I’ve probably already spent more time on creationism than necessary, but I have to note one great quote from the book that I had not come across earlier. Shermer uses a quote from Voltaire’s Candide (1759) to illustrate the absurdity of the argument of intelligent design that the world is designed intelligently to be “the best of all possible worlds”, “’Tis demonstrated that things cannot be otherwise; for, since everything is made for an end, everything is necessarily for the best end. Observe that noses were made to wear spectacles; and so we have spectacles. Legs were visibly instituted to be breeched, and we have breeches” (p. 256). This still makes me laugh after having read it a dozen times or so. This reminds me of Kirk Cameron’s argument that it is obvious that the world was designed by an intelligent designer because bananas naturally fit the curve of a human hand, indicating they were designed for humans to eat them. In a discussion following that claim, one person offered a one-word refutation of that ridiculous argument: pineapples.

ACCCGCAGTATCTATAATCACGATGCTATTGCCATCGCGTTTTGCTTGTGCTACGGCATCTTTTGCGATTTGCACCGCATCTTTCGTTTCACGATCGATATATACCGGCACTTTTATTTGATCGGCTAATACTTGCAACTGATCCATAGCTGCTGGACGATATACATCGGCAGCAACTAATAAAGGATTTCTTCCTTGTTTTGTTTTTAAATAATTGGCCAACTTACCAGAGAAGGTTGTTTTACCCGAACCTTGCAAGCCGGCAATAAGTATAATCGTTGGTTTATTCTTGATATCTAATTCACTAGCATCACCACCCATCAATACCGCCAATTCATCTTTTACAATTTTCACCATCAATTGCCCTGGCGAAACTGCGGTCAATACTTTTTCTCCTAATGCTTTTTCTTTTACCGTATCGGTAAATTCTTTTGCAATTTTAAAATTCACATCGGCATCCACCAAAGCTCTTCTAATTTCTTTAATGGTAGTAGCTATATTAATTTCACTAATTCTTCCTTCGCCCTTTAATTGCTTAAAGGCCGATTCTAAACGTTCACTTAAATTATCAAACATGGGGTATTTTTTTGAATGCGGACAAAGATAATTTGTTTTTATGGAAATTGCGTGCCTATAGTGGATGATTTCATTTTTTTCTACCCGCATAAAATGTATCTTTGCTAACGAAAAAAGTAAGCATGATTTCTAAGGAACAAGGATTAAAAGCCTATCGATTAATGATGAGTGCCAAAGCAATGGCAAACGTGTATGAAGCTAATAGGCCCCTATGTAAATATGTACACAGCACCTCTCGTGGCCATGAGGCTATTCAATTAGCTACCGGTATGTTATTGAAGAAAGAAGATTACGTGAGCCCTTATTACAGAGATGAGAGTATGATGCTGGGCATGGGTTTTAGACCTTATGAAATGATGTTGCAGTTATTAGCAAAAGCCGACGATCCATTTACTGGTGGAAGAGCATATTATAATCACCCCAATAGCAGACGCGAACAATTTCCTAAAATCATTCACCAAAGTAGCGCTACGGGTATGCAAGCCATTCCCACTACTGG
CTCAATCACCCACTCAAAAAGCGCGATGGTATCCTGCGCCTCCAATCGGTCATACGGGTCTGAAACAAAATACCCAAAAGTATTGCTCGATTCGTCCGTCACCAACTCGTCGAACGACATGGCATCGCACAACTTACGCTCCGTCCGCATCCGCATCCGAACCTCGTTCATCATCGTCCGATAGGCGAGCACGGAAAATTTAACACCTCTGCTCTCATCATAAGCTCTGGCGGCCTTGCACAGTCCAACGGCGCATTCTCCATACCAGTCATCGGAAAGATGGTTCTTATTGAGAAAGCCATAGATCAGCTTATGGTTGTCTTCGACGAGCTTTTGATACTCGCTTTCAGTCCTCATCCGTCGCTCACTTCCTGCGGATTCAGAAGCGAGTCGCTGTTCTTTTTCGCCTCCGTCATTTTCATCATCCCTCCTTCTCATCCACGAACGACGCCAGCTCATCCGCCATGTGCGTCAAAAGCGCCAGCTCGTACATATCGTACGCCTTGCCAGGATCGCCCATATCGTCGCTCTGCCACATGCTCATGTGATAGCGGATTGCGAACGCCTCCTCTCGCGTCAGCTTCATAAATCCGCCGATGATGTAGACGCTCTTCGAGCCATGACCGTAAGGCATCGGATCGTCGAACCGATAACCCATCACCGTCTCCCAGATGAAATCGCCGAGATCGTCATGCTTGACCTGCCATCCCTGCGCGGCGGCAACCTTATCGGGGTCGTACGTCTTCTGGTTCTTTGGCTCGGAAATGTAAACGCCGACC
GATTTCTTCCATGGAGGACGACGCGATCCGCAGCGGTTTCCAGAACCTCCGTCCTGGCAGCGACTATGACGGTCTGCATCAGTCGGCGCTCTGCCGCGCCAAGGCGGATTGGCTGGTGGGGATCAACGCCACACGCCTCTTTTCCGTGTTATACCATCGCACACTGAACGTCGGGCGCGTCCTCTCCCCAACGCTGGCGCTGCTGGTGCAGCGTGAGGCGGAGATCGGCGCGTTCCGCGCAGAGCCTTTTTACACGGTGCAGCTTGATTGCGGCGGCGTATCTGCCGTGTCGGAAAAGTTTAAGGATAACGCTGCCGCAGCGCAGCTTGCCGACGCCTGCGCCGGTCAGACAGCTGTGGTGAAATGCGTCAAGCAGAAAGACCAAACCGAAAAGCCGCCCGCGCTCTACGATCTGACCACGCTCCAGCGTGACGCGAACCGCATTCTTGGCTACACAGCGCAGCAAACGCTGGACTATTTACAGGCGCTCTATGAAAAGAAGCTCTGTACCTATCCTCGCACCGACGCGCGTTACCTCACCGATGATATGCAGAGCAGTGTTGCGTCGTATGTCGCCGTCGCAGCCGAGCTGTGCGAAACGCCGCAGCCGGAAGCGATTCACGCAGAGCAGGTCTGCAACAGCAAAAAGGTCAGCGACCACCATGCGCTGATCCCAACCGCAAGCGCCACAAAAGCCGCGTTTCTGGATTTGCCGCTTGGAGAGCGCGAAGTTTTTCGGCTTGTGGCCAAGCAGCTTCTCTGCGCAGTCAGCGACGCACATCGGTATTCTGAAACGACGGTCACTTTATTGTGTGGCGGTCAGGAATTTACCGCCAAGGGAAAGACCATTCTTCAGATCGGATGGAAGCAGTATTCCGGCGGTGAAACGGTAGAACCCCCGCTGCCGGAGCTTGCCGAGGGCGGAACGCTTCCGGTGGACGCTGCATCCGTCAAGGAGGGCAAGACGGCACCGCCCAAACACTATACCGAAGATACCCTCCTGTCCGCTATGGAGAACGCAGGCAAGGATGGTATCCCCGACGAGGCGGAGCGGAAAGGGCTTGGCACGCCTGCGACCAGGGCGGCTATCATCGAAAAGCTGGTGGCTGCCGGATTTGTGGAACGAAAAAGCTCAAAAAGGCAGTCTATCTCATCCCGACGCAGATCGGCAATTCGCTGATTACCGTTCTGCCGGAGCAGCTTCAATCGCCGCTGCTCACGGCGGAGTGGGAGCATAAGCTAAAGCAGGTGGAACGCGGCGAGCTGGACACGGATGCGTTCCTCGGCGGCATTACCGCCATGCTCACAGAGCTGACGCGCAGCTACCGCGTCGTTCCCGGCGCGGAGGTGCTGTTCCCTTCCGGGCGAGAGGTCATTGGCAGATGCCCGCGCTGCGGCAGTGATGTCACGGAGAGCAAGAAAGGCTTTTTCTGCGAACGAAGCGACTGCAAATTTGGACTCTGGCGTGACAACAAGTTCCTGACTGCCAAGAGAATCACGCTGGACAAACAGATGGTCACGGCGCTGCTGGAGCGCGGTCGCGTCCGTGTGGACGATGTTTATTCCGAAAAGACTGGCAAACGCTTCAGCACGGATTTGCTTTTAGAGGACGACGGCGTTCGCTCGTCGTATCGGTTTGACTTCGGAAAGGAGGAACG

Other topics discussed by Shermer include holocaust denial and the attempt of one physicist to prove religion through physics (Chapter 16), which Shermer illustrates is quite absurd. Another topic I wasn’t expecting was a discussion of Ayn Rand’s Objectivism. Having read much of Ayn Rand’s work (and at one point really having believed she was right), I was interested to see what Shermer had to say about her ideas. Intriguingly, Shermer’s attacks on Objectivism are actually indirect attacks, as he still seems to be at least fond of her basic argument, “The cultic flaw in Rand’s philosophy of Objectivism is not its use of reason, emphasis on individuality, view that humans ought to be motivated by rational self-interest, or conviction that capitalism is the ideal system” (p. 118). Shermer accepts these premises, or at least does not reject them. Where he takes issue with Objectivism is in “…its belief that absolute knowledge and final Truth are attainable through reason, and therefore that there are absolutes of right and wrong knowledge and of moral and immoral thought and action. For Objectivists, once a principle has been discovered by (the Objectivists’ version of) reason to be True, the discussion is at an end. If you disagree with the principle, then your reasoning is flawed. If your reasoning is flawed, it can be corrected, but if you don’t correct your reasoning (i.e., learn to accept the principle), you are flawed and do not belong in the group. Excommunication is the final solution for such unreformed heretics” (p. 118). In other words, Objectivism is flawed because it claims to actually have all truth, and if you disagree with its truth, you are in error, as Objectivism cannot be in error. That’s an intriguing argument that does undermine Objectivism to some degree. However, Shermer also actually uses a logical fallacy to attack Objectivism as well, though perhaps a slightly justified one as it relates somewhat to the above criticism: Shermer talks at length about the cultic milieu created by Rand in the later part of her life. Apparently Rand set up a controlling environment in which she was worshiped by her followers and dictated everything they did. Shermer may not have brought this up to undermine Objectivism, but it’s unclear why else he would have. This is an ad hominem attack and a logical fallacy as her private life has no bearing on the validity of her philosophy. As it stands, I think the book would be stronger without this chapter.